New Jersey v. Rodriguez

Annotate this Case
Justia Opinion Summary

In consolidated appeals, defendants were convicted of fourth-degree operating a motor vehicle during a period of license suspension for driving while intoxicated (DWI) under N.J.S.A. 2C:40-26. The issue presented was whether N.J.S.A. 2C:40-26(c) -- which prescribed a “fixed minimum” sentence of at least 180 days without parole eligibility -- overrode N.J.S.A. 2C:43-2(b)(7)’s general sentencing option, which allowed a court to impose a sentence that was served “at night or on weekends with liberty to work or to participate in training or educational programs,” unless otherwise provided. All five defendants -- Rene Rodriguez, Elizabeth Colon, Eric Lowers, Stephen Nolan, and Courtney Swiderski -- appeared before the same judge and were sentenced to 180 days in the county jail, to be served intermittently. Rodriguez and Colon were ordered to serve their sentences four nights per week, while Lowers, Nolan, and Swiderski were ordered to serve their sentences on weekends. The New Jersey Supreme Court determined the language chosen by the Legislature in enacting New Jersey’s Code of Criminal Justice (the Criminal Code or Title 2C) as interpreted by the Court meant that an individual sentenced to a fixed minimum term of parole ineligibility under N.J.S.A. 2C:40-26(c) could not serve his or her sentence intermittently at night or on weekends pursuant to N.J.S.A. 2C:43-2(b)(7). The Court therefore reversed the judgment of the Appellate Division.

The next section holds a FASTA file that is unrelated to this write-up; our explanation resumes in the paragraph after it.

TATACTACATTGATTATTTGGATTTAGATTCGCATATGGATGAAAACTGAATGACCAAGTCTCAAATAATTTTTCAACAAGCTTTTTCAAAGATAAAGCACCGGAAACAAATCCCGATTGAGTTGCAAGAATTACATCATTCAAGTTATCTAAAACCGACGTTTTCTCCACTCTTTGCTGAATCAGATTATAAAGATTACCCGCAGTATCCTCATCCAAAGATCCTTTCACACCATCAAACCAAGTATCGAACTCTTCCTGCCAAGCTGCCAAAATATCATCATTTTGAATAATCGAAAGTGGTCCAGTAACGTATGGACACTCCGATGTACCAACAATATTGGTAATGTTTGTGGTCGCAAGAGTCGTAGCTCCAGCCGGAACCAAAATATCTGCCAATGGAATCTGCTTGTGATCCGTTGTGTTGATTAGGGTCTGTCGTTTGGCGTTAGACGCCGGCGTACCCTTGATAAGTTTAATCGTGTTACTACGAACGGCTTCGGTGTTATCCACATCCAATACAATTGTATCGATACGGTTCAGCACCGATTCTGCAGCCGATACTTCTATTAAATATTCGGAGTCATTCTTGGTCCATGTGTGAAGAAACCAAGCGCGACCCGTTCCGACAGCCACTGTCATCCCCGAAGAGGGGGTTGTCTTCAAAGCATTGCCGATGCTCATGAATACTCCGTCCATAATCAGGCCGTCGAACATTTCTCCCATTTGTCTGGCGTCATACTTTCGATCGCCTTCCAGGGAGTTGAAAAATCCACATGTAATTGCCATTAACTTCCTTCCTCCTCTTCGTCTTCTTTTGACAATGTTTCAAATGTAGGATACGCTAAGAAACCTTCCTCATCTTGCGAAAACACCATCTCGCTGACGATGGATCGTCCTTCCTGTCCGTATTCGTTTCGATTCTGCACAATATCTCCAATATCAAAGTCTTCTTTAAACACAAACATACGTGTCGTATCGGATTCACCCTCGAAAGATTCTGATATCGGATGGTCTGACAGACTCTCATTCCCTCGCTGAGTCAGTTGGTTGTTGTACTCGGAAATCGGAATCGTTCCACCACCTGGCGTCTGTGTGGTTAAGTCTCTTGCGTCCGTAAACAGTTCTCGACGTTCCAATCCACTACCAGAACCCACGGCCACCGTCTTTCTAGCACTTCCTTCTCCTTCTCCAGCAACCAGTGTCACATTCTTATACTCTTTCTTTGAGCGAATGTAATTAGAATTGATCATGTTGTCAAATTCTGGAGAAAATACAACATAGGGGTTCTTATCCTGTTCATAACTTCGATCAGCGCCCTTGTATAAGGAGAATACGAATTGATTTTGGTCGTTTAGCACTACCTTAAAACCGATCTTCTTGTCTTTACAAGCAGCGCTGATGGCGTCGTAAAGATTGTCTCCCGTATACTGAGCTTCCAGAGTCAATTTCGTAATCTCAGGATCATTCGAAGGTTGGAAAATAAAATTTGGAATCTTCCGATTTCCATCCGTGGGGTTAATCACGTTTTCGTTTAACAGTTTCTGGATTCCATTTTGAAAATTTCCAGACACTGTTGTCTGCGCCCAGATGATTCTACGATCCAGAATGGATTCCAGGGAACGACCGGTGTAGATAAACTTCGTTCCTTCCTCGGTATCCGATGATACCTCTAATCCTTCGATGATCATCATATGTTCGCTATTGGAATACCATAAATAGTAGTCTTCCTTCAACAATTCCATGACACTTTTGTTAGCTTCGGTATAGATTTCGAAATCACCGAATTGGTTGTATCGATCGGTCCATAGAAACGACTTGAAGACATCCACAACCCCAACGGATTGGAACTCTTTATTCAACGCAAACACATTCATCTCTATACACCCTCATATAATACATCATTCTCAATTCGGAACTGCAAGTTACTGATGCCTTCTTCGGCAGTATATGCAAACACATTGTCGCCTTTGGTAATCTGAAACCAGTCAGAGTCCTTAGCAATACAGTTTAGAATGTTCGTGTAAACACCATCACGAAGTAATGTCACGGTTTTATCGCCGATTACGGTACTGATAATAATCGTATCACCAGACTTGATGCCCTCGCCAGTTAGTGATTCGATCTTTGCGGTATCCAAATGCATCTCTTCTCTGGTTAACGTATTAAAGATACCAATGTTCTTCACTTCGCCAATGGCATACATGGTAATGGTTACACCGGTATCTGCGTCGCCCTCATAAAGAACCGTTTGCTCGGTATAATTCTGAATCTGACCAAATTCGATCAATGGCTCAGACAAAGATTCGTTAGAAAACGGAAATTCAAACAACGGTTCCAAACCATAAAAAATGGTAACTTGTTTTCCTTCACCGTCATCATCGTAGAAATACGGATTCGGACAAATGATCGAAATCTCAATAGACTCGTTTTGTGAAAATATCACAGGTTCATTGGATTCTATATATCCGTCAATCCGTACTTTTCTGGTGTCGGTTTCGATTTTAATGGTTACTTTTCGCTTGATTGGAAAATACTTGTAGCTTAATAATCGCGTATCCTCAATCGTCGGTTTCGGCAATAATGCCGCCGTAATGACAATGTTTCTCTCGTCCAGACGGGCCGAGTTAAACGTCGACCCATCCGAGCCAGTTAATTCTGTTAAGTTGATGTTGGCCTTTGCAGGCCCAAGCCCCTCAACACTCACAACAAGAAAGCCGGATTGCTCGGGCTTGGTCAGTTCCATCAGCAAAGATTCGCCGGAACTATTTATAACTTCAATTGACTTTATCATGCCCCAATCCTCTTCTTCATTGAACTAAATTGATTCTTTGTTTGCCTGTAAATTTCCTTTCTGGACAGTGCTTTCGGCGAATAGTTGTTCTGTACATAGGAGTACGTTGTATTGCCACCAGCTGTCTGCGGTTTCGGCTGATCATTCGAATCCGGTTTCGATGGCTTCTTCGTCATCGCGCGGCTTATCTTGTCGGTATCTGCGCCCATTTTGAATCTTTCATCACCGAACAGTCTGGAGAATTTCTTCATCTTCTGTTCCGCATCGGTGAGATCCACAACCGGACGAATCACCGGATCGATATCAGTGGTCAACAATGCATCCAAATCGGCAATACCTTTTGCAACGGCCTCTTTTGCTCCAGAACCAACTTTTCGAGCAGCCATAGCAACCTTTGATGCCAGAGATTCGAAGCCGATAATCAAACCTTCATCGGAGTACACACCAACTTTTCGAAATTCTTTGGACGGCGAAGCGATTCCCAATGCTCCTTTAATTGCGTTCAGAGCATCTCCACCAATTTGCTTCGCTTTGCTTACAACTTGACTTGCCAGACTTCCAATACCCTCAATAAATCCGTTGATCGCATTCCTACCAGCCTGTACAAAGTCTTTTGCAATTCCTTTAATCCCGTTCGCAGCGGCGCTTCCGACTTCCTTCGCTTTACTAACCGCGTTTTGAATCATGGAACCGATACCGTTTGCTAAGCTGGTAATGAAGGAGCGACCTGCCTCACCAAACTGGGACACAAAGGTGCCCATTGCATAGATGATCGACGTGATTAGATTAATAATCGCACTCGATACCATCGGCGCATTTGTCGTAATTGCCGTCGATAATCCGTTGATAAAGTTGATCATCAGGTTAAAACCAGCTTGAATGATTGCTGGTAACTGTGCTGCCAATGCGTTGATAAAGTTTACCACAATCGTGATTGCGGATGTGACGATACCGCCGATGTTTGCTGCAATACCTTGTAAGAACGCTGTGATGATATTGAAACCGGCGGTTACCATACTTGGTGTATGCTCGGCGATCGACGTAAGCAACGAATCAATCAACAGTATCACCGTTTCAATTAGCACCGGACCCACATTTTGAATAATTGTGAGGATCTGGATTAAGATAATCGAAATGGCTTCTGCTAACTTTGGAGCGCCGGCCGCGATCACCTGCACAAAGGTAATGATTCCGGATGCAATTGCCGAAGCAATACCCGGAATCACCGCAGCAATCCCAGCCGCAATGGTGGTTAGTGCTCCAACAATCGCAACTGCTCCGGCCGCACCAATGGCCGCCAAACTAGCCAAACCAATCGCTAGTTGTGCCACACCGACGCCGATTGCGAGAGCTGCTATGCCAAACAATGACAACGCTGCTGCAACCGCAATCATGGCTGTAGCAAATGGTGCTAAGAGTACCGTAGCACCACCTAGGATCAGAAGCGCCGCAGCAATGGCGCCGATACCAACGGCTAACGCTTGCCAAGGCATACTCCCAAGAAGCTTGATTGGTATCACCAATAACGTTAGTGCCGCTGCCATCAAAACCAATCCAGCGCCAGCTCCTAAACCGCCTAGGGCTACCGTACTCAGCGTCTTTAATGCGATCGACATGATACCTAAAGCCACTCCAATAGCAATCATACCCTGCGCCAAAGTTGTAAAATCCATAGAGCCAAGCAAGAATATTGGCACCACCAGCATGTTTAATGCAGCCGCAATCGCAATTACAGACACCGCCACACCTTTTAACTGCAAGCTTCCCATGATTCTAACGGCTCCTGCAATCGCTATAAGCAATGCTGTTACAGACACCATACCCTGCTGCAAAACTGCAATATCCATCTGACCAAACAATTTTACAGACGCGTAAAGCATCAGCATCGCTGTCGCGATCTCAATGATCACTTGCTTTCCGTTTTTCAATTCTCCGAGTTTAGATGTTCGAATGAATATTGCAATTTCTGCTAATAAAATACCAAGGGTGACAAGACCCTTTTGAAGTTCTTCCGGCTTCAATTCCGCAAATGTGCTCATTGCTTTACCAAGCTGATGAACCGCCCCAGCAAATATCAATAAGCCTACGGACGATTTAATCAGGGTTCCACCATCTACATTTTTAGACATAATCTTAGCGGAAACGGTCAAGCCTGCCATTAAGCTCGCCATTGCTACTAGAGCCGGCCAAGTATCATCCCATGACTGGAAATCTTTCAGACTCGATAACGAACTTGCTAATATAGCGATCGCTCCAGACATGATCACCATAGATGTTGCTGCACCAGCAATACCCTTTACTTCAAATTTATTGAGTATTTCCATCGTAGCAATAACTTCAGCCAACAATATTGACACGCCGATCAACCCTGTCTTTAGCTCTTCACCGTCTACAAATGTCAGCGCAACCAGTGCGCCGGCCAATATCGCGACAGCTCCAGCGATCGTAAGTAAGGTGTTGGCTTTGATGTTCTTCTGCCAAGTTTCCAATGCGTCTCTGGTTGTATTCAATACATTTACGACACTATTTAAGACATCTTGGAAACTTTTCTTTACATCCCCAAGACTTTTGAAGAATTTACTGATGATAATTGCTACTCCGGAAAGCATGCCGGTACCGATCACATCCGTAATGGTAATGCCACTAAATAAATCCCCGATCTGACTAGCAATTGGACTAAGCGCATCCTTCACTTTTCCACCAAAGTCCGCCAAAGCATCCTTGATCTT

SYLLABUS

This syllabus is not part of the Court’s opinion. It has been prepared by the Office of the
Clerk for the convenience of the reader. It has been neither reviewed nor approved by the
Court. In the interest of brevity, portions of an opinion may not have been summarized.

                    State v. Rene M. Rodriguez (A-80-17) (081046)

Argued March 12, 2019 -- Decided May 21, 2019

SOLOMON, J., writing for the Court.

       In these consolidated appeals, defendants were convicted of fourth-degree
operating a motor vehicle during a period of license suspension for driving while
intoxicated (DWI) under  N.J.S.A. 2C:40-26. The issue presented is whether  N.J.S.A.
2C:40-26(c) -- which prescribes a “fixed minimum” sentence of at least 180 days without
parole eligibility -- overrides N.J.S.A. 2C:43-2(b)(7)’s general sentencing option, which
allows a court to impose a sentence that is served “at night or on weekends with liberty to
work or to participate in training or educational programs,” unless otherwise provided.